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LUKAS GOES ON THE ROAD WITH GUINNESS WORLD RECORDS You Can Count on the World’s Smartest Horse! Walnut, California – Lukas (http://www.playingwithlukas.com), the World’s Smartest Horse (according to the World Records Academy) and Guinness World Record Holder (“Most numbers correctly identified by a horse in one minute: 19”), is currently being featured in the Guinness World Records “OMG! On the Road” series....

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Video du Jour: The world’s smartest horse? Meet Lukas, a 19-year-old off-the-track thoroughbred that the Guinness Book of World Records has declared “the smartest horse in the world.” Lukas is able to count, identify different numbers and shapes, spell his owners’ names, and perform various tricks. On June 16, 2010, he swept the Guinness record for “Most Numbers Identified By a Horse In One Minute”–he...

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Lukas and Louis Vuitton World’s Smartest Horse in Prestige Magazine News Flash – Paulick Report, Abundant Hope, Discover Horses, Good Relationships, Relaxed Horsemanship, That’s Really Wild, Equilink Times, Horsealacious, Just Equus, Equine Chronicle, Happy News, My Horse, Equine Welfare Alliance, Horse and Friends Radio Walnut, California – Lukas, the World’s Smartest Horse (according to...

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Lukas Has Plenty to Smile About World’s Smartest Horse Grabs a Guinness   Walnut, California --- Lukas (http://www.playingwithlukas.com), the World’s Smartest Horse (according to the World Records Academy) and Guinness World Record Holder (“Most numbers correctly identified by a horse in one minute: 19”), has been featured in Caters! Caters news is the United Kingdom’s leading independent photo...

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Who is That Masked Horse?

Category : Written Words

Lukas Reveals His Secret Identity

 

“How on earth do you get Lukas to wear all those costumes, Karen?” Up until now, only Lukas’ closest friends know how this is done. Foot-long reindeer antlers, bobbing clovers that read “Kiss me, I’m Irish,” a full-size sombrero with a matching chili necklace, a hot water bottle (a big favorite the day after New Year’s Eve), floppy Easter ears with a matching flower boa, a wide-brimmed straw hat and hula skirt, a cowboy hat and bandana tied loosely around his nose with the caption “Hand over the carrots and nobody gets hurt,” and many more. Even more remarkable because I was told by the lady I bought him from that I’d never be able to get close to his ears. An odd objection, you might think – why would he care about his ears? Unfortunately, a common cruel practice by racehorse handlers and incompetent trainers is twisting a horse’s ears to obtain compliance – a very short-term and ineffective measure, to say the least. A horse’s ears are incredibly sensitive and delicate. Soft and fuzzy to keep out bugs and debris, they’re independently mobile to focus on a sound and screen out background noise to detect danger. From the first day, I talked to Lukas in a conversational manner – low murmurs and comforting drawn out reassurances – the way horse friends chat.

Figuring that fun and children go together and that laughter is a great healer, I chose costumes to represent the happy and playful side of animals. Since Lukas always wanted to do what I did, I tried on the outfits first and modeled them while doing chores so he’d get used to them. “Look, Lukas, isn’t this a cool hat? I bet you’d look soooo handsome wearing it. Let’s have a look, buddy.” Within minutes, he’d insist on parading around and showing off his handsomeness. With this, I always kiss him on the velvety spot between his nostril and upturned mouth – warm and fragrant like a furry flower.   I’ve always preferred stalls on the outskirts of boarding properties for obvious reasons – the back row suits us just fine. One day I happened to be cleaning out Lukas’ stall and I heard, “Hello, anybody home?!” Forgetting I was wearing a Halloween hat, I emerged from around Lukas. “Oh! Um! Never mind!” was her startled reaction. “I can ex –“ Too late, she had already ducked around the corner. I felt the headband with the tall felt witch hat and yellow pigtails sticking straight out from the side of my head and couldn’t stop chuckling. I heard later that she was a prospective boarder who had inquired about a stall “anywhere but the back row.”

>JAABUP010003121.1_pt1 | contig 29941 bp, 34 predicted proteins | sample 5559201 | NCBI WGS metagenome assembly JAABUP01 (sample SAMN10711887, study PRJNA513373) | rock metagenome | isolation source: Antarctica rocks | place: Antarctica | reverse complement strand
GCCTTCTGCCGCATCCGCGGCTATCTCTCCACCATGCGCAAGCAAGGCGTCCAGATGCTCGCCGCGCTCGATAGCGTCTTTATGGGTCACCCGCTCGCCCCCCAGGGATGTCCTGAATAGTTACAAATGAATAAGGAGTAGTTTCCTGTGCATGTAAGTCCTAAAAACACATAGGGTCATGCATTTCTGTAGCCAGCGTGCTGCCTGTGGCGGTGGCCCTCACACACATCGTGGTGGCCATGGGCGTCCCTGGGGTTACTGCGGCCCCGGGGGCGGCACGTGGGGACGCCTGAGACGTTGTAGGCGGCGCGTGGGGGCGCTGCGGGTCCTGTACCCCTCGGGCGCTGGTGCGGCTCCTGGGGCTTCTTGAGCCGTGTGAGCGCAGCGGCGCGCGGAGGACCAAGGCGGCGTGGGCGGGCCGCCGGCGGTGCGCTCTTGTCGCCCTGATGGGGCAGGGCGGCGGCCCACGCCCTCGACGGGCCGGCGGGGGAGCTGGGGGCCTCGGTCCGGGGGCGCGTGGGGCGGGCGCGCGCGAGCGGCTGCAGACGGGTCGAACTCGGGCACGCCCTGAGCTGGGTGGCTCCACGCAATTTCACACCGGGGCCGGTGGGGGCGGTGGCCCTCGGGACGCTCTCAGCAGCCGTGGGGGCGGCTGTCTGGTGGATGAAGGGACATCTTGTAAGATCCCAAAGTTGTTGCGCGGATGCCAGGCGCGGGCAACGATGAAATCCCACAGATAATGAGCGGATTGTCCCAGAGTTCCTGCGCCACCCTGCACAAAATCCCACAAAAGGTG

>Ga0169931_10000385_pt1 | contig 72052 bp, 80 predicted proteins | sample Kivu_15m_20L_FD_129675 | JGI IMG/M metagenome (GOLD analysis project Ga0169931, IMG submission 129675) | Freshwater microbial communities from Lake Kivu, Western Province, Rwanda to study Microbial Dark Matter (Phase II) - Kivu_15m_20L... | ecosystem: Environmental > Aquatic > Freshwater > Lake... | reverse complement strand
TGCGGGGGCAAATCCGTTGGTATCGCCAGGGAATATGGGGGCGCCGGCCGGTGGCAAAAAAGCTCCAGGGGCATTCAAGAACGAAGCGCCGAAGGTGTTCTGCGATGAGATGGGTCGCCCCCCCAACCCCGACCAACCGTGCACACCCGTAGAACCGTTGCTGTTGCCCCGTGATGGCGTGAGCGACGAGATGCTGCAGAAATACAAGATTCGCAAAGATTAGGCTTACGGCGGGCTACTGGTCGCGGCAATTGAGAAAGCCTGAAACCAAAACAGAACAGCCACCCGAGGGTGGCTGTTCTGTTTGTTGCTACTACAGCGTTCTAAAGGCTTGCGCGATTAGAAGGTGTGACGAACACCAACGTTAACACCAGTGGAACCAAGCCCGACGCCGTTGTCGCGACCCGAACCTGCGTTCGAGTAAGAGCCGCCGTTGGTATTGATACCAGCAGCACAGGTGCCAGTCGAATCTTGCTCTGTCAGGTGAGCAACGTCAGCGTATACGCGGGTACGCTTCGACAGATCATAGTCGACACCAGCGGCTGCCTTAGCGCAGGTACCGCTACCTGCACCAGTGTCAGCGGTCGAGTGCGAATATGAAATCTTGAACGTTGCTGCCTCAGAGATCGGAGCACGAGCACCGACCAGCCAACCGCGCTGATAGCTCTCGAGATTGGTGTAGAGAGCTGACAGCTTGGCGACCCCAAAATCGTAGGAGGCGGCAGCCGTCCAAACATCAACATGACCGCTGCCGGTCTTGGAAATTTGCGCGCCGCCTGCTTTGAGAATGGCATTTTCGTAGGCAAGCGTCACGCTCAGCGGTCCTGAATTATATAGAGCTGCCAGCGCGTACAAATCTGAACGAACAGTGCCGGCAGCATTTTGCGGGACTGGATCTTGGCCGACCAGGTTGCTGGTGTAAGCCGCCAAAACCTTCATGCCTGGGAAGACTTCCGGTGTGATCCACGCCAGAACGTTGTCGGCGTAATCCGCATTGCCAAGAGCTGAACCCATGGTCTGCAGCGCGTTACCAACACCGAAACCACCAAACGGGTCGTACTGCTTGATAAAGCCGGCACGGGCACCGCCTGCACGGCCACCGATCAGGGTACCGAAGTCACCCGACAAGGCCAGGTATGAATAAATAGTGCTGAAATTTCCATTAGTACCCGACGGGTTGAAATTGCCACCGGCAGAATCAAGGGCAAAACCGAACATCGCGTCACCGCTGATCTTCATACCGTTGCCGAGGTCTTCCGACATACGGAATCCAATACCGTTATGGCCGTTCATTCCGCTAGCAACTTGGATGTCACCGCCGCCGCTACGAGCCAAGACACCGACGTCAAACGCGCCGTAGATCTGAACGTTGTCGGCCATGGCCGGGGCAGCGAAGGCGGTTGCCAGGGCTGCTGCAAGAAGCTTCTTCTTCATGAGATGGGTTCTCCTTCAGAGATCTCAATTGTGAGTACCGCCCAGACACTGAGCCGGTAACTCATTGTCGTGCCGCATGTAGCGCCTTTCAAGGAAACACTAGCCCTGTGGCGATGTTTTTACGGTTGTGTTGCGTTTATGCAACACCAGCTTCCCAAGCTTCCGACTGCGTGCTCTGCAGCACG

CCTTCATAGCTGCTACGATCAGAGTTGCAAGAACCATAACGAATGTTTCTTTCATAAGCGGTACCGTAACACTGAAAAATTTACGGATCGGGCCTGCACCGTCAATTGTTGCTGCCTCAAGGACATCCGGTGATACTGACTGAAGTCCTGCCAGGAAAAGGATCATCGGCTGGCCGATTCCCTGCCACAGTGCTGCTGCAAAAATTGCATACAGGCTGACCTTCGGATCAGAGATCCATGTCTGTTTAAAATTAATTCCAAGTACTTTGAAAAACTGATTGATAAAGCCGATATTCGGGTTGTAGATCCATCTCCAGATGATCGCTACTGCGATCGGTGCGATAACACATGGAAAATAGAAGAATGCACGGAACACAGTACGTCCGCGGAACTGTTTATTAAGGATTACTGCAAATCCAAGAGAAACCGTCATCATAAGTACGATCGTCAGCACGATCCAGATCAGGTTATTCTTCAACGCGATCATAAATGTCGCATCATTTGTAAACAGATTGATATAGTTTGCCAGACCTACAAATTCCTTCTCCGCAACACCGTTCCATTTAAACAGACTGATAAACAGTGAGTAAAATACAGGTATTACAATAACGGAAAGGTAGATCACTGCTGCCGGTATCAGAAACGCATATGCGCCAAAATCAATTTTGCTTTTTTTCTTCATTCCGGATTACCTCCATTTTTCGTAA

The back row fence of our stall bordered a rarely used public equestrian path. One day Lukas was on his pedestal close to the trail – I’d had in mind to teach him to smile and salute at the same time. As I cued with both hands, the breeze picked up and I looked up just in time to see the panicked eyes of two trail horses and their stunned riders. I was wearing a jingling court jester’s hat with bobbing curlies and bells on each tip. To complete the ensemble I had on a purple, gold, and lime green feather boa (for Mardi Gras). The breeze made the boa whip about and the little jingles chime. The last I saw of them were their back-sides skittering away from us as fast as possible.

A very dignified place, we kept our antics under cover …for the most part. Except for Lukas’ birthday, he struts around noiselessly in his costumes and peers at me under the hat brims with a voluntary grin. “I’m the most handsome of all; you can kiss me now.” Once a year, he’s allowed a noisemaker on his birthday. As I pull it out of the bag, he chomps eagerly, “This is mine, all mine – bring it here!” Looking around to make sure no one is nearby, I hand it over. Ahhh, squeak, squeak, mmmm, sqEEEaak! He grinds it in rhythm as I sing “Happy Birthday” to him, and his eyes glaze over in deep contentment.

Lukas’ adventures can be seen at:  http://playingwithlukas.com

By Karen Murdock

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